Intel’s focus is on innovation around AI, PCs and 5G

Fifth generation tech can be game changer: Intel India MD

July 22, 2018 09:38 pm | Updated 10:33 pm IST

BENGALURU, KARNATAKA, 14/11/2016: Prakash Mallya, Director – Asia, Datacentre Group, Intel Technology Asia Pte Ltd., at a photo shoot in Bengaluru on November 14, 2016. 
Photo: G.R.N. Somashekar

BENGALURU, KARNATAKA, 14/11/2016: Prakash Mallya, Director – Asia, Datacentre Group, Intel Technology Asia Pte Ltd., at a photo shoot in Bengaluru on November 14, 2016. Photo: G.R.N. Somashekar

From personal computers (PCs) to servers to IoT devices, Intel has made chips for all of them and continues to chug on. And, this is the reason why the company with a 50-year history globally and a 20-year track record in India is staying relevant despite evolving technologies, said Prakash Mallya MD, Sales and Marketing Group, Intel India in an interview. “We have succeeded because we kept an open mind, taken risks and evolved over a period of years,” he said. Edited excerpts:

How has the company evolved over the years?

If you look at our portfolio, we started as a memory company. Then disruption happened. From memory to micro processor, it was a risk for us at that time because we had not done it. For 50 years, we have stayed at the core of innovation for the industry. So, innovation has been the cornerstone of our company. We started as PC company, 100% of our business was PC not so distant in the past. If you look now, we have evolved from that state to 55% of the business from PCs and 45% from data centre, storage, IOT. We also have several smaller businesses like drones.

Fifty years is a very long time to be in tech industry and to be a great company that we are and you can only do that by constantly evolving, constantly disrupting yourself. Sometimes you win, sometimes you lose. Over a period, we have shifted our business to be in probe areas and that’s paying dividends. So, that to me, is a brilliant evolution and it’s a great example of successful corporate transitions in history.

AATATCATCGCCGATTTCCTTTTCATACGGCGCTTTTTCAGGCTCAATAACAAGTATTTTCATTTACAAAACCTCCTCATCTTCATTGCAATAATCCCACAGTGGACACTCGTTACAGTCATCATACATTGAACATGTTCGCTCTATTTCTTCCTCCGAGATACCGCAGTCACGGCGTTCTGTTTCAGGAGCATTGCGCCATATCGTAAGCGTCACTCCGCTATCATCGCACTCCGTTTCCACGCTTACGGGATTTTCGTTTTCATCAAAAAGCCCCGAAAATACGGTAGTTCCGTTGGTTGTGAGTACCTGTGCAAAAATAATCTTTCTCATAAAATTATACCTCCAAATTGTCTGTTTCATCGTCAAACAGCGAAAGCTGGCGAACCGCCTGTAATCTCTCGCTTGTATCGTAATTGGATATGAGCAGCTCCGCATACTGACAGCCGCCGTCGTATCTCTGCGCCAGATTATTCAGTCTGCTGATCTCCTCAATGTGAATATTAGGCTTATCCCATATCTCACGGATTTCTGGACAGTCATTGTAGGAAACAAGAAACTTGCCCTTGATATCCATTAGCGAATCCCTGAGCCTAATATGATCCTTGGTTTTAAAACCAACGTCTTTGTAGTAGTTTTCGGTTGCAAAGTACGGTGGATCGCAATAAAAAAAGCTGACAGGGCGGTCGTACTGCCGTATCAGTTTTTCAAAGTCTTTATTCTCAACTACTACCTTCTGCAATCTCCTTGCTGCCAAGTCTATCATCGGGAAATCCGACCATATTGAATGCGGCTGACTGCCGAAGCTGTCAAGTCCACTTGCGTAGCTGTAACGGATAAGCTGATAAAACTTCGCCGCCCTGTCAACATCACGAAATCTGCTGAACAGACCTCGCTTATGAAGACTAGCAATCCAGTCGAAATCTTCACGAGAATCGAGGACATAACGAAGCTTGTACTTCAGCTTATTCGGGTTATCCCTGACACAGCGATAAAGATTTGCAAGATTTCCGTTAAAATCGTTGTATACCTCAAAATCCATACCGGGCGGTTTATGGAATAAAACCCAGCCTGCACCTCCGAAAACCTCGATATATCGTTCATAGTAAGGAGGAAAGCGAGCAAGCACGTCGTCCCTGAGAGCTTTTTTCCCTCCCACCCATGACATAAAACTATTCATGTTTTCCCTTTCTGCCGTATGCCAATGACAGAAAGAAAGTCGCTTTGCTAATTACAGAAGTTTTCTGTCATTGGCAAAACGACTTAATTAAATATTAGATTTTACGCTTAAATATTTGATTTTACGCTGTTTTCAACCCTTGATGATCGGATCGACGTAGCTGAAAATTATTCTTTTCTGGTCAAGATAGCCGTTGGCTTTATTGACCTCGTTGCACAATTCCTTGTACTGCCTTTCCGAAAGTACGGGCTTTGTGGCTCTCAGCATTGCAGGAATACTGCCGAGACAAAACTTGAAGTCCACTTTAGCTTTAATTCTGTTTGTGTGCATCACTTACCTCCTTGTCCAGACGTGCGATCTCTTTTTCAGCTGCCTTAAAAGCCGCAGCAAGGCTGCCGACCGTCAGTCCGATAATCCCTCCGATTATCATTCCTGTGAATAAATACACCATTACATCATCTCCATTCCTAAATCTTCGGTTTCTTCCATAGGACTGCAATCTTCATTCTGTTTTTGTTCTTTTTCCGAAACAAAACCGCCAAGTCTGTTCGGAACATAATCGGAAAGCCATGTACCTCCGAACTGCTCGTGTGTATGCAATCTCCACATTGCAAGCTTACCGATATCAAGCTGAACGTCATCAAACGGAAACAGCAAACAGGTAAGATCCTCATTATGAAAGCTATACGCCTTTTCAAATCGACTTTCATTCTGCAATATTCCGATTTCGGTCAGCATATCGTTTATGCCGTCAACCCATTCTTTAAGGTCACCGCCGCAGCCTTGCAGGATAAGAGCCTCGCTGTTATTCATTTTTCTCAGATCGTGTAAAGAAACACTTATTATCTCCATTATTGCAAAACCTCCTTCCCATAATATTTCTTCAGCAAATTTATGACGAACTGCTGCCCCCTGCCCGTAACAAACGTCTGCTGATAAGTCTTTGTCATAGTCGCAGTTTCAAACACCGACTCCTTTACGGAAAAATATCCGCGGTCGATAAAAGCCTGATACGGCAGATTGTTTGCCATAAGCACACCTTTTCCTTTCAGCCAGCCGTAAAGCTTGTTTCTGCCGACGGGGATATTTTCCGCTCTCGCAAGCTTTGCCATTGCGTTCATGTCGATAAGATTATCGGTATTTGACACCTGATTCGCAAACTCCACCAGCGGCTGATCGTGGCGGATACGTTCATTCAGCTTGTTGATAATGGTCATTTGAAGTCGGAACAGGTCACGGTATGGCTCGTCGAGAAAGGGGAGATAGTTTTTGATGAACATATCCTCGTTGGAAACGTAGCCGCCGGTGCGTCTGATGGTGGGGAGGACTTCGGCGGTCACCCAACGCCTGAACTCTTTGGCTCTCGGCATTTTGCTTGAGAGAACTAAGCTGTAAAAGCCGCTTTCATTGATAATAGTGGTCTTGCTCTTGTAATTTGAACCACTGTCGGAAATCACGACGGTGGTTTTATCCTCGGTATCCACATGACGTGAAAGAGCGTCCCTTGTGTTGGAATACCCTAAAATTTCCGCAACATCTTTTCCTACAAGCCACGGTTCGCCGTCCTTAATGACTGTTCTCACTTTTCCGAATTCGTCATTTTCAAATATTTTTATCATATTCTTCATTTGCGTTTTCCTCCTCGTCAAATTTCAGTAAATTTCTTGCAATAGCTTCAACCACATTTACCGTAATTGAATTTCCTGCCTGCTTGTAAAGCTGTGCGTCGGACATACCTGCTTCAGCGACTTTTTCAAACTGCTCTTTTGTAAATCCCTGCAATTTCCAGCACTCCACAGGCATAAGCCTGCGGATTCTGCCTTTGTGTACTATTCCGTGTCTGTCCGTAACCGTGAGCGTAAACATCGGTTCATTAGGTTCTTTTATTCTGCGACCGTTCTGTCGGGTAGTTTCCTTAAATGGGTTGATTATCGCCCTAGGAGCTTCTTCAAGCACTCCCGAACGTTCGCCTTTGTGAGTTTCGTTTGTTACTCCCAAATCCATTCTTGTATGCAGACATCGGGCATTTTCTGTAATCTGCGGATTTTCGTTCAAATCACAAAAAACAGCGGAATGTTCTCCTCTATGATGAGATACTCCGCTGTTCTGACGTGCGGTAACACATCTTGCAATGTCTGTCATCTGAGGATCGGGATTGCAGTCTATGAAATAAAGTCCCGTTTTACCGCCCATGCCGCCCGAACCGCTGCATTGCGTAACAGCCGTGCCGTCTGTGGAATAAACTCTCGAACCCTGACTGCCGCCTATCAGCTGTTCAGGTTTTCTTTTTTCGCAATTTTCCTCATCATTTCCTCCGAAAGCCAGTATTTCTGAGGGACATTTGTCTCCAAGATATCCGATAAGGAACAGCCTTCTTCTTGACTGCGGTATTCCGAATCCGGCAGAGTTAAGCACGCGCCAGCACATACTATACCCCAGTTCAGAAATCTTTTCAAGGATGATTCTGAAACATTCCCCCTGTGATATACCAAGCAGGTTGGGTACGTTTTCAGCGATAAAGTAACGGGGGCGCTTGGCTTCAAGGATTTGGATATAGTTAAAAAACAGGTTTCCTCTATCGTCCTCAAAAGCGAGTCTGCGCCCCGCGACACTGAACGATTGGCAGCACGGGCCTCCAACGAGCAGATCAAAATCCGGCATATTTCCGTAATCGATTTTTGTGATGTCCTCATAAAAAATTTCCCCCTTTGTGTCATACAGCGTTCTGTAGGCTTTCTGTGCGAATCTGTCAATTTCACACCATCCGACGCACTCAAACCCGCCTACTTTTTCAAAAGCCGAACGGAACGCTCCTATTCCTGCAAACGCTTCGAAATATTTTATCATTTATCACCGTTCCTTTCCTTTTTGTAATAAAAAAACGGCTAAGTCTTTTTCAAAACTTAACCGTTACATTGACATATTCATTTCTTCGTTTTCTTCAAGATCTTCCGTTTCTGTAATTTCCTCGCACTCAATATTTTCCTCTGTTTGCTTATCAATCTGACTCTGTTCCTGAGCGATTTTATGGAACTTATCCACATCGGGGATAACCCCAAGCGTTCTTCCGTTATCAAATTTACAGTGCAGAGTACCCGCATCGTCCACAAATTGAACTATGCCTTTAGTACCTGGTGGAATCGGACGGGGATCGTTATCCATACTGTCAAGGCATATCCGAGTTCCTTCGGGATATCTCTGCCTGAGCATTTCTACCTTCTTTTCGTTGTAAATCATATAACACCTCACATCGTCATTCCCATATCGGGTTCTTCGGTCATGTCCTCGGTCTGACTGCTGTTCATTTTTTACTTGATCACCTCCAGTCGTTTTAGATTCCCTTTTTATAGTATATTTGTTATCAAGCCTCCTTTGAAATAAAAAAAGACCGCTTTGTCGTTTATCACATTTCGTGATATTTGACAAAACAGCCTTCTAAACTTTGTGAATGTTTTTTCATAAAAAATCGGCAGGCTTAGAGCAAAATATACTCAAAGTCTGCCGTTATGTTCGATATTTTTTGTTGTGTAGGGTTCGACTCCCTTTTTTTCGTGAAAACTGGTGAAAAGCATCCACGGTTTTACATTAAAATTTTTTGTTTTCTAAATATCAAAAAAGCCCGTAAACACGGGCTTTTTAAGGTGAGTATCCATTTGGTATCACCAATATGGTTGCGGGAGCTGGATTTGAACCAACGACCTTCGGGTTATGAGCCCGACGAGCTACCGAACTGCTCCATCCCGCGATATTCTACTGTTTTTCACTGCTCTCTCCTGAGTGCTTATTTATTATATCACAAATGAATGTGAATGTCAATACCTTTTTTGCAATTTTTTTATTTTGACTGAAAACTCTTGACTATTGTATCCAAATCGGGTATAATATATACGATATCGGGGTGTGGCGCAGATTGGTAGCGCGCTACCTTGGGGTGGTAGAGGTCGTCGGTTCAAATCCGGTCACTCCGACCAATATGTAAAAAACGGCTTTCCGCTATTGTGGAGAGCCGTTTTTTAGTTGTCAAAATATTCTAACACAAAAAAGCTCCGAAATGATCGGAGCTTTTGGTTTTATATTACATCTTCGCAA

Where have you reached now in India in terms of growth?

We started predominantly as a sales and marketing organisation and invested a lot in teacher training, skill development and nation building as part of business development. But today, in Bengaluru, we have the second largest design facility outside of [the] USA which has a footprint across so many different businesses. We have artificial intelligence skills, network skills, IOT skills there and client skills. The opportunity we are seeing in the country is very significant therefore we are not only investing from a business point of view but also investing for the longer term. We want to build the talent because what we have invested in the design centre plant be it Malaysia, Vietnam or India, it only does one thing that is fast-tracks the ecosystem downstream because people work with you and in turn, the ecosystem collaborates with you.

How important is India?

Very important. [As many as] 1.3 billion people, huge amount of digitalisation happening. A lot of data coming in, and the opportunity for that data to be used in terms of intelligence to improve a citizen’s quality of life. [It’s] Massive!

Where would you like to see yourself in the market?

We rank by opportunity. Therefore, if you look at it from that perspective, India as a market is a very strong business opportunity for us as a company. Everything data coming through – consumers, growing middle class, youngest country, GST and several other policies on 5G and artificial intelligence being put forward by the government – its become a very conclusive conducive climate for growth to take place.

How big is the Indian market and why is the opportunity?